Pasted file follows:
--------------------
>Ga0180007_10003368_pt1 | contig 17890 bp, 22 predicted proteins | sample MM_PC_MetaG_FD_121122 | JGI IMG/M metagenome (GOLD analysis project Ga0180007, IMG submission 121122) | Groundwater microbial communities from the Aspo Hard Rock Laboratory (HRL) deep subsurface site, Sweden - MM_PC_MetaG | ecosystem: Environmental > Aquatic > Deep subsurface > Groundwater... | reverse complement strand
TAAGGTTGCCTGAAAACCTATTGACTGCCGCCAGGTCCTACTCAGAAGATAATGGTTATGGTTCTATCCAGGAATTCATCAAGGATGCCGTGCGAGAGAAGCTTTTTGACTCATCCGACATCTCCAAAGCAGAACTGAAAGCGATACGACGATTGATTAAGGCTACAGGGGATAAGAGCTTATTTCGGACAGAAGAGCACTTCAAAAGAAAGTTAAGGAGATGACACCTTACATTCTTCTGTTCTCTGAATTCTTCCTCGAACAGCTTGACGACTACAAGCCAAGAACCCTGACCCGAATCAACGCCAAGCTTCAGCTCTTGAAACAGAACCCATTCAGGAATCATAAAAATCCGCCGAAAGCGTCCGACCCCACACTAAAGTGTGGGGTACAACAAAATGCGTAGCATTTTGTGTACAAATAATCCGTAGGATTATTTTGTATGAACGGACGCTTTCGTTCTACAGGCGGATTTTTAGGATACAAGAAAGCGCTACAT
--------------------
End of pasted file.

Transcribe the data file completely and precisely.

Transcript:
>Ga0180007_10003368_pt1 | contig 17890 bp, 22 predicted proteins | sample MM_PC_MetaG_FD_121122 | JGI IMG/M metagenome (GOLD analysis project Ga0180007, IMG submission 121122) | Groundwater microbial communities from the Aspo Hard Rock Laboratory (HRL) deep subsurface site, Sweden - MM_PC_MetaG | ecosystem: Environmental > Aquatic > Deep subsurface > Groundwater... | reverse complement strand
TAAGGTTGCCTGAAAACCTATTGACTGCCGCCAGGTCCTACTCAGAAGATAATGGTTATGGTTCTATCCAGGAATTCATCAAGGATGCCGTGCGAGAGAAGCTTTTTGACTCATCCGACATCTCCAAAGCAGAACTGAAAGCGATACGACGATTGATTAAGGCTACAGGGGATAAGAGCTTATTTCGGACAGAAGAGCACTTCAAAAGAAAGTTAAGGAGATGACACCTTACATTCTTCTGTTCTCTGAATTCTTCCTCGAACAGCTTGACGACTACAAGCCAAGAACCCTGACCCGAATCAACGCCAAGCTTCAGCTCTTGAAACAGAACCCATTCAGGAATCATAAAAATCCGCCGAAAGCGTCCGACCCCACACTAAAGTGTGGGGTACAACAAAATGCGTAGCATTTTGTGTACAAATAATCCGTAGGATTATTTTGTATGAACGGACGCTTTCGTTCTACAGGCGGATTTTTAGGATACAAGAAAGCGCTACAT